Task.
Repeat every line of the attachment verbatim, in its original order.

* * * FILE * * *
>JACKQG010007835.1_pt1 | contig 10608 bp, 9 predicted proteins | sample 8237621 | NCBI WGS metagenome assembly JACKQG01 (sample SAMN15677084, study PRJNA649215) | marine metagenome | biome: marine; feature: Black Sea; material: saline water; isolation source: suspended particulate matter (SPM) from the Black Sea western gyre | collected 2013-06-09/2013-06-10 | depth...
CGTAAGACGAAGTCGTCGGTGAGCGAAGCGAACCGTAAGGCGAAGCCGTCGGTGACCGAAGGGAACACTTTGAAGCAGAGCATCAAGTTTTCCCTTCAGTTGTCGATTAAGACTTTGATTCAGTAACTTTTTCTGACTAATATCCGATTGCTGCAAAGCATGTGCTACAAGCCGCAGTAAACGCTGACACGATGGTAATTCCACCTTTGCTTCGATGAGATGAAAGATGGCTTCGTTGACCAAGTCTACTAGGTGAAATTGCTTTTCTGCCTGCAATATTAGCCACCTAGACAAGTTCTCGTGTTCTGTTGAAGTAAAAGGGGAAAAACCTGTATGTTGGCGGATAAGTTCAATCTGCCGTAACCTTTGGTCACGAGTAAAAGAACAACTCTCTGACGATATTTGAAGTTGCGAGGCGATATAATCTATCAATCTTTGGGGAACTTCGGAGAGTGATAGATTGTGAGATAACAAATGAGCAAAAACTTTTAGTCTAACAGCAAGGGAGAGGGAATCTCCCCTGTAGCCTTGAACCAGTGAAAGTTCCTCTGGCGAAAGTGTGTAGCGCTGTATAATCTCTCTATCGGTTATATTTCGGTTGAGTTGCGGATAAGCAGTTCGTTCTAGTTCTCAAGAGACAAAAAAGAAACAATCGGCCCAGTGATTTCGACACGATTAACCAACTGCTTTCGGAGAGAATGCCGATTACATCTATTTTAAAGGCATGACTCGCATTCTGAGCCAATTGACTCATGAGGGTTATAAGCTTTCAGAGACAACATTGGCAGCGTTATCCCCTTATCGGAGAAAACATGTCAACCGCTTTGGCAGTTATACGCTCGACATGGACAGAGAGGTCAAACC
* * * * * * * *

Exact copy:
>JACKQG010007835.1_pt1 | contig 10608 bp, 9 predicted proteins | sample 8237621 | NCBI WGS metagenome assembly JACKQG01 (sample SAMN15677084, study PRJNA649215) | marine metagenome | biome: marine; feature: Black Sea; material: saline water; isolation source: suspended particulate matter (SPM) from the Black Sea western gyre | collected 2013-06-09/2013-06-10 | depth...
CGTAAGACGAAGTCGTCGGTGAGCGAAGCGAACCGTAAGGCGAAGCCGTCGGTGACCGAAGGGAACACTTTGAAGCAGAGCATCAAGTTTTCCCTTCAGTTGTCGATTAAGACTTTGATTCAGTAACTTTTTCTGACTAATATCCGATTGCTGCAAAGCATGTGCTACAAGCCGCAGTAAACGCTGACACGATGGTAATTCCACCTTTGCTTCGATGAGATGAAAGATGGCTTCGTTGACCAAGTCTACTAGGTGAAATTGCTTTTCTGCCTGCAATATTAGCCACCTAGACAAGTTCTCGTGTTCTGTTGAAGTAAAAGGGGAAAAACCTGTATGTTGGCGGATAAGTTCAATCTGCCGTAACCTTTGGTCACGAGTAAAAGAACAACTCTCTGACGATATTTGAAGTTGCGAGGCGATATAATCTATCAATCTTTGGGGAACTTCGGAGAGTGATAGATTGTGAGATAACAAATGAGCAAAAACTTTTAGTCTAACAGCAAGGGAGAGGGAATCTCCCCTGTAGCCTTGAACCAGTGAAAGTTCCTCTGGCGAAAGTGTGTAGCGCTGTATAATCTCTCTATCGGTTATATTTCGGTTGAGTTGCGGATAAGCAGTTCGTTCTAGTTCTCAAGAGACAAAAAAGAAACAATCGGCCCAGTGATTTCGACACGATTAACCAACTGCTTTCGGAGAGAATGCCGATTACATCTATTTTAAAGGCATGACTCGCATTCTGAGCCAATTGACTCATGAGGGTTATAAGCTTTCAGAGACAACATTGGCAGCGTTATCCCCTTATCGGAGAAAACATGTCAACCGCTTTGGCAGTTATACGCTCGACATGGACAGAGAGGTCAAACC